Feeding a repository

There has been some discussion recently about mechanisms for remote or bulk deposit in repositories and similar services. David Flanders ran a very thought provoking and lively show and tell meeting a couple of weeks ago looking at deposit. In part this is familiar territory; looking at and tweaking the work that the creators of the SWORD profile have done based on APP; or looking again at webDav. But there is also a newly emerging approach of using RSS or Atom feeds to populate repositories, a sort of feed-deposit. Coincidentally we also received a query at CETIS from a repository which is looking to collect outputs of the UKOER programme asking for help in firming-up the requirements for bulk or remote deposit, and asking how RSS possibly fitted into this.

So what is this feed-deposit idea. The first thing to be aware of is that as far as I can make out a lot of the people who talk about this don’t necessarily have the same idea of “repository” and “deposit” as I do. For example the Nottingham Xpert rapid innovation project and the Ensemble feed aggregator are both populated by feeds (you can also disseminate material through iTunesU this way). But, (I think) these are all links-only collections, so I would call them a catalogues not repositories, and I would say that they work by metadata harvest(*) not deposit. However, they do show that you can do something with feeds which the people who think that RSS or Atom is about stuff like showing the last ten items published should take note of. The other thing to take note of is podcasting, by which I don’t mean sticking audio files on a web server and letting people find them, but I mean feeds that either carry or point to audio/video content so that applications and devices like phones and wireless-network enabled media players can automatically load that content. If you combine what Xpert and Ensemble are doing by way of getting information about entire collections with the way that podcasts let you automatically download content then you could populate a repository through feeds.

The trouble is, though, that once you get down to details there are several problems and several different ways of overcoming them.

For example, how do you go beyond having a feed for just the last 10 resources? Putting everything into one feed doesn’t scale. If your content is broken down into manageable sized collections (e.g. The OU’s OpenLearn courses and I guess many other OER projects) you could put everything from each collection into a feed and then have an OPML file to say where all the different feeds are (which works up to a point, especially if the feeds will be fairly static, until your OPML file gets too large). Or you could have an API that allowed the receiver of the feed to specify how they wanted to chunk up the data: OpenSearch should be useful here, it might be worth looking at YouTube as an example. Then there are similar choices to be made for how just about every piece of metadata and the content itself is expressed in the feed, starting with the choice of flavour(s) for RSS or ATOM feed.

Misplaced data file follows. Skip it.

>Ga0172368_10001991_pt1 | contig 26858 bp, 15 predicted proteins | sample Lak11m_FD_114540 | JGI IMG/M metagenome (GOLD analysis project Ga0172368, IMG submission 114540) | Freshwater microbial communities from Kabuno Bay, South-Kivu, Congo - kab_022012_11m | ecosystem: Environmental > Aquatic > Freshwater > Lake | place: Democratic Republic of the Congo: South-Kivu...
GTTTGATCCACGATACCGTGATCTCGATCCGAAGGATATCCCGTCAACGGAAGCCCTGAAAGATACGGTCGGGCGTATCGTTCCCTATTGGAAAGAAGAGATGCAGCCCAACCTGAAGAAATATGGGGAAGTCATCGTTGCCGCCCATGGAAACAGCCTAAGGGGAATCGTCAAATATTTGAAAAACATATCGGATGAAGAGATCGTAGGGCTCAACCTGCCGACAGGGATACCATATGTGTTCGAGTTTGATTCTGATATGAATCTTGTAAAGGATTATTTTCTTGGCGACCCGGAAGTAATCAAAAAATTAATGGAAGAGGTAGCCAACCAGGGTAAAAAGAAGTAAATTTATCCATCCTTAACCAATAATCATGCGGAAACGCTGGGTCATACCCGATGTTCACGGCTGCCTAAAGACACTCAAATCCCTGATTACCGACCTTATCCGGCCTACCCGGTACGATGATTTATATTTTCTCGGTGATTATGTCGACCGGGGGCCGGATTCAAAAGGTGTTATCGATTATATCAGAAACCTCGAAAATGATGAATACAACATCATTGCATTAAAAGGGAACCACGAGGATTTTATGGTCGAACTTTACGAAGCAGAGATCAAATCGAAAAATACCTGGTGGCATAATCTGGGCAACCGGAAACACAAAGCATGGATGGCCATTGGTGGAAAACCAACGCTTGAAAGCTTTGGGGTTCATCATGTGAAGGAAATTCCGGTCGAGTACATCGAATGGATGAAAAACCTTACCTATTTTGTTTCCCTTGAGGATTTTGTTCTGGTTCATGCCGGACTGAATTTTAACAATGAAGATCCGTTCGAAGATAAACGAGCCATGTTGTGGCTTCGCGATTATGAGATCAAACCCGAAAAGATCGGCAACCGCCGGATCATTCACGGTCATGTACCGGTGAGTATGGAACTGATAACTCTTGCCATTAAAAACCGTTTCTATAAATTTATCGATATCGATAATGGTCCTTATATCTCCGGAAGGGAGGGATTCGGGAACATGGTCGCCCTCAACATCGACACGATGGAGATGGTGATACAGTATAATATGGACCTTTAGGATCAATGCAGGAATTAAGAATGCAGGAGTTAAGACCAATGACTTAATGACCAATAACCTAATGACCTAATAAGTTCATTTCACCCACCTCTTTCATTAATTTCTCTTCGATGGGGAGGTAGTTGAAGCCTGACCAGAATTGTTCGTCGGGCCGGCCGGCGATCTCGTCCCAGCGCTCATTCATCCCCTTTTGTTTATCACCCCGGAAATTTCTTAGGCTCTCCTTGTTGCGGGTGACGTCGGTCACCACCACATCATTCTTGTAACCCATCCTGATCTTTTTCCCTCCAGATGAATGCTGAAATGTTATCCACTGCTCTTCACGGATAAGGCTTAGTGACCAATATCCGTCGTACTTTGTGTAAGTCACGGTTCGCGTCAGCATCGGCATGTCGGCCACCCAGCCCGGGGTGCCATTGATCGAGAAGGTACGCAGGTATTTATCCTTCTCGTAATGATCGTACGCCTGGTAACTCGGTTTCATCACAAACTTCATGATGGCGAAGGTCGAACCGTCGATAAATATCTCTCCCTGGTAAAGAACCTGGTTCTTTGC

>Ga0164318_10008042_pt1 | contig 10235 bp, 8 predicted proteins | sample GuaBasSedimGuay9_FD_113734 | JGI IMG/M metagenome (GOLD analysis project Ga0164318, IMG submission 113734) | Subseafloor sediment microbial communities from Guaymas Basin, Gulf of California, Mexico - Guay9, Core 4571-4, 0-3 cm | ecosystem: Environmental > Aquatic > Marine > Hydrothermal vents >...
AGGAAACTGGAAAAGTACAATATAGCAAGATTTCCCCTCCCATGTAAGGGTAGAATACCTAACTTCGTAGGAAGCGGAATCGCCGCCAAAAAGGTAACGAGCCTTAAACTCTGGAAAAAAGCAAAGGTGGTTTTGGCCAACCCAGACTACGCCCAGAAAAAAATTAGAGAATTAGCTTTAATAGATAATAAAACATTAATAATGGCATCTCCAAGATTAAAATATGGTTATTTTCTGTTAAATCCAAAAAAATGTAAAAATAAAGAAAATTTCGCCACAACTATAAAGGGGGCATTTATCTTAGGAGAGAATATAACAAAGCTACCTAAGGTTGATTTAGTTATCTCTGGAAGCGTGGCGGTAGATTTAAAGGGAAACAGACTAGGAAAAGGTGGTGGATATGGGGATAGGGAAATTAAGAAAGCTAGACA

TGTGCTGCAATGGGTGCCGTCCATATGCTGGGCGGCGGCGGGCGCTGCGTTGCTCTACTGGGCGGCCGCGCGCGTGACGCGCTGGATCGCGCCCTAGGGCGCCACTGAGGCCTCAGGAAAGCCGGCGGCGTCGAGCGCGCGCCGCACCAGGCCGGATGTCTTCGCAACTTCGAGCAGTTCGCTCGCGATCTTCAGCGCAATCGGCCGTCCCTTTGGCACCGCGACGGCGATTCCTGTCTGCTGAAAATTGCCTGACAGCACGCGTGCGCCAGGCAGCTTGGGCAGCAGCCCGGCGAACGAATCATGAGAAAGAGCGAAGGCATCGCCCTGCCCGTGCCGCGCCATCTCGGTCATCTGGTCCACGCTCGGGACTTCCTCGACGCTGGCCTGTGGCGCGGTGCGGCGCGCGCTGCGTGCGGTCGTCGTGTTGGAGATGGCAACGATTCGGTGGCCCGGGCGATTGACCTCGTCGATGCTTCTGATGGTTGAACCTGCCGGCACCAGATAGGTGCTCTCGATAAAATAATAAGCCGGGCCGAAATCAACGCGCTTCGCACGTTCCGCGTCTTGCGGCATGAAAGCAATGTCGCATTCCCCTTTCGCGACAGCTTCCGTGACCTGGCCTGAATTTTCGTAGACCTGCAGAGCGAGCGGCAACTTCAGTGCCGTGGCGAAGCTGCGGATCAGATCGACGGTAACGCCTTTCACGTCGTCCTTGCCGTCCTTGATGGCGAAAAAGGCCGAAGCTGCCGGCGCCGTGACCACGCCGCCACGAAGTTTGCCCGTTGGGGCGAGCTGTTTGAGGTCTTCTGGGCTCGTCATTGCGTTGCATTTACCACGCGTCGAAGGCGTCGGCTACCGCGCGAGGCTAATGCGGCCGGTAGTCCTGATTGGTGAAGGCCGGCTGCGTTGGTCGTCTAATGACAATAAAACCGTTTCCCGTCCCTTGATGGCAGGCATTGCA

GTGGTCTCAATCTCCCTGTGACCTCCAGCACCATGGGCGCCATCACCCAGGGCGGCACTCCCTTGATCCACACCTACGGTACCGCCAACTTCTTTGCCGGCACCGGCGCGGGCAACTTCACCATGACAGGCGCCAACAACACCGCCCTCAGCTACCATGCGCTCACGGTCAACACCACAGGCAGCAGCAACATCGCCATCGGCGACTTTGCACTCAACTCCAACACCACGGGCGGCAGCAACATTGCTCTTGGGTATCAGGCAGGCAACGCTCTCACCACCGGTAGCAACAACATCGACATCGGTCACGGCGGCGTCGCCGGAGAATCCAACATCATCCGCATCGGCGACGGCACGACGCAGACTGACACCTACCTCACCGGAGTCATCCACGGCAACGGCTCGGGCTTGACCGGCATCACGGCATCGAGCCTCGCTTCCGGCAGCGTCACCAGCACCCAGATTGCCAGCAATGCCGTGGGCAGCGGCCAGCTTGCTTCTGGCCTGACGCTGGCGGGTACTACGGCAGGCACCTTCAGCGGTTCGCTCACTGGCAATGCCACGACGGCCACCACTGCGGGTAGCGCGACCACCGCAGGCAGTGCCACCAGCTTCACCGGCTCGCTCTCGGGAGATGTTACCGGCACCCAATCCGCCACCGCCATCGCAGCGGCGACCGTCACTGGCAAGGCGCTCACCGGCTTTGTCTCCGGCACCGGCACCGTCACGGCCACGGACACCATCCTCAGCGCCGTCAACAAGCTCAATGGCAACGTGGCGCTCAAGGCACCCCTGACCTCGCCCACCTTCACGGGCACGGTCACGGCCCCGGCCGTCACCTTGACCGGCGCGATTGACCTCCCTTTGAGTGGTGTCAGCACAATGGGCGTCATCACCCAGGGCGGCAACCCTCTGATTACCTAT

But, feed-deposit is a potential solution, and it’s not good to try to start with a solution and then articulate the problem. The problem that needs addressing (by the repository that made the query I mentioned above) is how best to deposit 100s of items given (1) a local database which contains the necessary metadata (2) enough programming expertise to read that metadata from the database and republish or post to an API. The answer does not involve someone sat for a week copy-and-pasting into a web form that the repository provides as its only means of deposit.

There are several ways of dealling with that. So far a colleague who is in this position has had success depositing into Flickr, SlideShare and Scribd by repeated calls to their respective APIs for remote deposit—which you could call a depositer-push approach—but an alternative is that she put the resources somewhere, provides information to tell repositories where they are so any repository that listens can come and harvest them—which would be more like a repository-pull approach, and in which case Feed-deposit might be the solution.

[* Yes, I know about OAI-PMH, the comparison is interesting, but this is a long post already.]

Resource description requirements for a UKOER project